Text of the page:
It may not be 100% obvious what this new series is about, but the synopsis explains just how cool this premise is:
THROWAWAY (n.) 1. A disposable asset, used for a single mission; 2. A disavowed assassin, meant to die alongside their target. Abby Palmer and Dean Logan are two broken people—Abby a vet with severe PTSD and Dean a burnout trying to escape the shadow of his infamous father—when they are thrust into a modern-day MK-ULTRA conspiracy… and discover they are both ULTRA’s human experiments.
Is it good?
Throwaways #1 (Image Comics)
Why does this book matter?
Writer Caitlin Kittredge is a young adult novelist and writer of the comic Coffin Hill over at Vertigo Comics. Artist Steven Sanders has worked on X-Men comics and other titles at Marvel. Combining their talents with an espionage-type tale equals creator-owned goodness in my book!
Fine, you have my attention. What’s good about it?
I kind of love how the circle is connected to the next panel to show us inside the pocket.
This issue opens with protaganist Dean Logan just about ready to go into fight or flight mode. People are shooting at him and a woman he just met and he doesn’t know why. Then he sends glass into the enemies seemingly by using his mind. Okay…what is going on?! Kittredge then cuts to four hours earlier and that’s when s--t really hits the fan. As the story progresses it never really lets up and with some inventive layouts scattered throughout, the comic does just about everything right.
The characters are written with strong dialogue, expressive faces that are easy to understand, and they’re all good people who are victims or forced to do bad things. Or both. The script cuts between Dean, a loser type whose father randomly killed FBI agents when he was a kid; and Abbey, an expat who has seen some s--t. As we slowly gather information about them they are forced to survive as bullets fly and people want them dead all because of a mysterious camp. Along the way we meet girlfriends, soldier buddies, and killer SWAT teams.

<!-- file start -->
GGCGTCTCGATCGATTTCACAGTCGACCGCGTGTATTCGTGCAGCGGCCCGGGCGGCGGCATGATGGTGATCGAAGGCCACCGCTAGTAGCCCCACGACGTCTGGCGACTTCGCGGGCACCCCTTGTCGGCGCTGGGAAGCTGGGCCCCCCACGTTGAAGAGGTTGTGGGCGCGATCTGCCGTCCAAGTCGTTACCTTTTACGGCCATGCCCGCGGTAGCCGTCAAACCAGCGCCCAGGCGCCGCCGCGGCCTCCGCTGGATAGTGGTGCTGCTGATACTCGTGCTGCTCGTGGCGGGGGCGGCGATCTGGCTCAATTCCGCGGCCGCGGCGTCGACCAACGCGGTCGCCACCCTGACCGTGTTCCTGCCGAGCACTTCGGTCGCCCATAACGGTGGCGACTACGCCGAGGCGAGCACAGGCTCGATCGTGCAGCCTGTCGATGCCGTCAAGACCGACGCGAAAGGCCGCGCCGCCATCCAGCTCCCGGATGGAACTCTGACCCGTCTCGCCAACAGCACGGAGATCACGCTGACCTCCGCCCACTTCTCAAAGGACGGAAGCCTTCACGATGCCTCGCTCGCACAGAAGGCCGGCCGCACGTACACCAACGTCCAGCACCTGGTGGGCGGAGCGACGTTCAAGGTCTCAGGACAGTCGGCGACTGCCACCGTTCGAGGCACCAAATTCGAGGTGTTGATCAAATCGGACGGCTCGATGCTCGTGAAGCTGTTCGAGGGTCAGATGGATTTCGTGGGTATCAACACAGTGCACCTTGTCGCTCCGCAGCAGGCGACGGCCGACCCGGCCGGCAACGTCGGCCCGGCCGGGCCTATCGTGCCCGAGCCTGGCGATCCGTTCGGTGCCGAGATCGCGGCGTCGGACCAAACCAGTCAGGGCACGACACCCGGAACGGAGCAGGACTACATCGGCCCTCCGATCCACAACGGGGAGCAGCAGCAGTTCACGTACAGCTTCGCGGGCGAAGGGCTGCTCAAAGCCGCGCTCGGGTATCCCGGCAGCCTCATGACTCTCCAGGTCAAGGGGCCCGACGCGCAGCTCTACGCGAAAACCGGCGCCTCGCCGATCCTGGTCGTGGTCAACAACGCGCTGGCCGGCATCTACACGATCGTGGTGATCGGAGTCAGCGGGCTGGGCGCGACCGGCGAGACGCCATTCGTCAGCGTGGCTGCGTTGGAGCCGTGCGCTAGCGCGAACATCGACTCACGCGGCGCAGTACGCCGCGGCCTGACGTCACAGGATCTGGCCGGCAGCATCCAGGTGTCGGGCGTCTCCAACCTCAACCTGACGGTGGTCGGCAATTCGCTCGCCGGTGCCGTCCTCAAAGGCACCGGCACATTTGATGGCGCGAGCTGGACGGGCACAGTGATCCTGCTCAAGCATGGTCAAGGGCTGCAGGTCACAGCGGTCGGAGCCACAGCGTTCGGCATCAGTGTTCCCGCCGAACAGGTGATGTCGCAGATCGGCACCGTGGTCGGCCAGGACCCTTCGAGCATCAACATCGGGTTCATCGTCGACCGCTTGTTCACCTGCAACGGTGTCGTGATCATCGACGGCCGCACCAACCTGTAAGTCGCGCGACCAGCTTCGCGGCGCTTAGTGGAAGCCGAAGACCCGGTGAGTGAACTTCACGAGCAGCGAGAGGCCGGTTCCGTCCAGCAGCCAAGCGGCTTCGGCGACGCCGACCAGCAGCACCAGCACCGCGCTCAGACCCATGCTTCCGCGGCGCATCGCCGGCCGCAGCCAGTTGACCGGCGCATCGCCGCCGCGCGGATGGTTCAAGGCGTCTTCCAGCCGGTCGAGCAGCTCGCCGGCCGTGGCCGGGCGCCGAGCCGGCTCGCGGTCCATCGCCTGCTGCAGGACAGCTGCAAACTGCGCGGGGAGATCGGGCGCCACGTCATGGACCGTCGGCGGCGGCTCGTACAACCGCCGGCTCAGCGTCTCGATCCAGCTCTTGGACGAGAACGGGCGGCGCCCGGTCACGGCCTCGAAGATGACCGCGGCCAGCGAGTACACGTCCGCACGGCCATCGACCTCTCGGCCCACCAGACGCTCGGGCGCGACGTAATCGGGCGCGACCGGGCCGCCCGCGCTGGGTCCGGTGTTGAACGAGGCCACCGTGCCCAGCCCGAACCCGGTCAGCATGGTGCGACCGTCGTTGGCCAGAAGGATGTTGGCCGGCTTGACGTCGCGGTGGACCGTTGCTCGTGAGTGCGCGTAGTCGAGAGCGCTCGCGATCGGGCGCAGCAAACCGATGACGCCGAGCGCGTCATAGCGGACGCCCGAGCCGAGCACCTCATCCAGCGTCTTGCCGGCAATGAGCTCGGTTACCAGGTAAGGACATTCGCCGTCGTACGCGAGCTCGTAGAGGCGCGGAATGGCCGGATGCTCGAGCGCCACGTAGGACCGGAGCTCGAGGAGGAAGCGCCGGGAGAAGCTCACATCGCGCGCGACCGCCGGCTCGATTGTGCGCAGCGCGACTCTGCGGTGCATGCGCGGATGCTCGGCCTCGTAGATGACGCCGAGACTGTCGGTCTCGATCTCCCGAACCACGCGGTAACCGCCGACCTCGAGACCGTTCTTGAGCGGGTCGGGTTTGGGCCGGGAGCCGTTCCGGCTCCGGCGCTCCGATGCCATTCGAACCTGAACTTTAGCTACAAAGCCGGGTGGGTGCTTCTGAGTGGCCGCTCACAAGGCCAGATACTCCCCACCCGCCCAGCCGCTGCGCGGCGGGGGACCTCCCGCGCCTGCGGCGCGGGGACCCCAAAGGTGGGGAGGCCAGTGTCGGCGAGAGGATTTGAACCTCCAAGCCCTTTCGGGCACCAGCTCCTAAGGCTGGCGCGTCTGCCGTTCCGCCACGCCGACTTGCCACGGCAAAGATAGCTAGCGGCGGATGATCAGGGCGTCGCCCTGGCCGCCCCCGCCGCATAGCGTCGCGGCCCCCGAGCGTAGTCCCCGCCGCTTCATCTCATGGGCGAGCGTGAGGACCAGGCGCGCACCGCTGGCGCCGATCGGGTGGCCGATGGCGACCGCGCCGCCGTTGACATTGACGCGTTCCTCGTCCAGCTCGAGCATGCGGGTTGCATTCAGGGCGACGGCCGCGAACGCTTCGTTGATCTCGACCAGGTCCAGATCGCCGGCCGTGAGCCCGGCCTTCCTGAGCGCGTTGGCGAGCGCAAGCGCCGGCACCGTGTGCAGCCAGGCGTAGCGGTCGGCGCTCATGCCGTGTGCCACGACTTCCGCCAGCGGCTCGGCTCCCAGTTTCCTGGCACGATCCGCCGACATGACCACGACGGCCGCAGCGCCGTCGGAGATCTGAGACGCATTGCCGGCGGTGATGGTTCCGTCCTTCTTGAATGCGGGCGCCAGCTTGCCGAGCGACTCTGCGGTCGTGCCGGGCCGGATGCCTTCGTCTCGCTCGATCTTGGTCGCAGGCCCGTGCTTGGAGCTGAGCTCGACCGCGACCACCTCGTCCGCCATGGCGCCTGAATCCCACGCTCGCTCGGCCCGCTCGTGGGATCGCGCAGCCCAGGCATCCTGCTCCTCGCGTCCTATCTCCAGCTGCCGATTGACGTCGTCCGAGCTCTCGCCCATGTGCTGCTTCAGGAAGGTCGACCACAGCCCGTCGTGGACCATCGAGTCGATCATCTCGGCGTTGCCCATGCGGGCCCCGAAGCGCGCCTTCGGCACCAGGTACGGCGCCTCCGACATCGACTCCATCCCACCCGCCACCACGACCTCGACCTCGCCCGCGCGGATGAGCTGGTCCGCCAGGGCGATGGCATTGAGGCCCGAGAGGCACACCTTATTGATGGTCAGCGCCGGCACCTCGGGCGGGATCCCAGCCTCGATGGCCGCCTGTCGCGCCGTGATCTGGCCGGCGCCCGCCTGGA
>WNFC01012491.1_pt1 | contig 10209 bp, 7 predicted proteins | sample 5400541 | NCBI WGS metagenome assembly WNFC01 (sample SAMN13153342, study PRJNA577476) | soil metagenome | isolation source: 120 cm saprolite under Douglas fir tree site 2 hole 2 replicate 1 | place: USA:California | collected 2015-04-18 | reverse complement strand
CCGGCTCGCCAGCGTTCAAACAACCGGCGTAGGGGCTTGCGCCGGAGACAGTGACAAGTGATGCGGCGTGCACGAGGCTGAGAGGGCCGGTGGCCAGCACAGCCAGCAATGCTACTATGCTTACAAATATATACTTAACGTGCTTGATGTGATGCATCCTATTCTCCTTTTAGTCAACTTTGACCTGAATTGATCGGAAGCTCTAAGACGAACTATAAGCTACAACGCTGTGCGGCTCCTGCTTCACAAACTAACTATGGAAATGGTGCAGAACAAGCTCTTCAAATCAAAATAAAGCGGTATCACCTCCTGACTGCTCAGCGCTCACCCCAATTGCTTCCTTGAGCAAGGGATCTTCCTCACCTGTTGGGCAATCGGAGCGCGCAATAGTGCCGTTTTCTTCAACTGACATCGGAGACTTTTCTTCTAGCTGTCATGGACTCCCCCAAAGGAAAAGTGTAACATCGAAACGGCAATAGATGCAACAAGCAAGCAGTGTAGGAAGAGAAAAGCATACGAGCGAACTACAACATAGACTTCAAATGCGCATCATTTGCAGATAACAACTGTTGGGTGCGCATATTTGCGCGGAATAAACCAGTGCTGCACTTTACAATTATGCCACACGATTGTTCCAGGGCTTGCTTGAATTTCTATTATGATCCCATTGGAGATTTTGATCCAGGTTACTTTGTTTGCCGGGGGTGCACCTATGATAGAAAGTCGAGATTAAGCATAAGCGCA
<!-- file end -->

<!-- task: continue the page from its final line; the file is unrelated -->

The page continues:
The art is solid, with a cel-shaded line that at times reminded me of Mike Allred’s work. Sanders draws some inventive layouts too, which either help convey the chaos of a moment, or the length of time. In the latter layout for instance, we see a character in a private chat. In seven wide panels we see the character typing away focused on the screen while characters around them move and go about their day. It helps solidify this chat is incredibly important and deadly serious. In another inspired layout we are witness to murders, and on the left side of the page are panels of a handgun with the trigger being pulled. In the center are the reactions of the victims in extreme closeup (as if they’re not people but disembodied parts). On the right we there are bullet shells adding up from two all the way to six. Combined you get a sense of the brutality, the lives lost, and the ease at which each bullet can kill. It’s an amazing page and one that will resonate with people.
It can’t be perfect can it?
There will be people who cry foul and say the premise of this series is been there done that. Secret government testing facilities, victims being tested on, and super powers developed. That said, the art and pace of the story feel original enough that even if the basic premise is cliched (and it’s way too early to even say that at this point anyway) it’s so well told it’s worth reading.
Body language is everything.
Is It Good?
I had absolutely no expectations for this series, but it quickly and assuredly swept me off my feet. It’s good storytelling via art, character, and pacing and should be at the top of your pull list this week.
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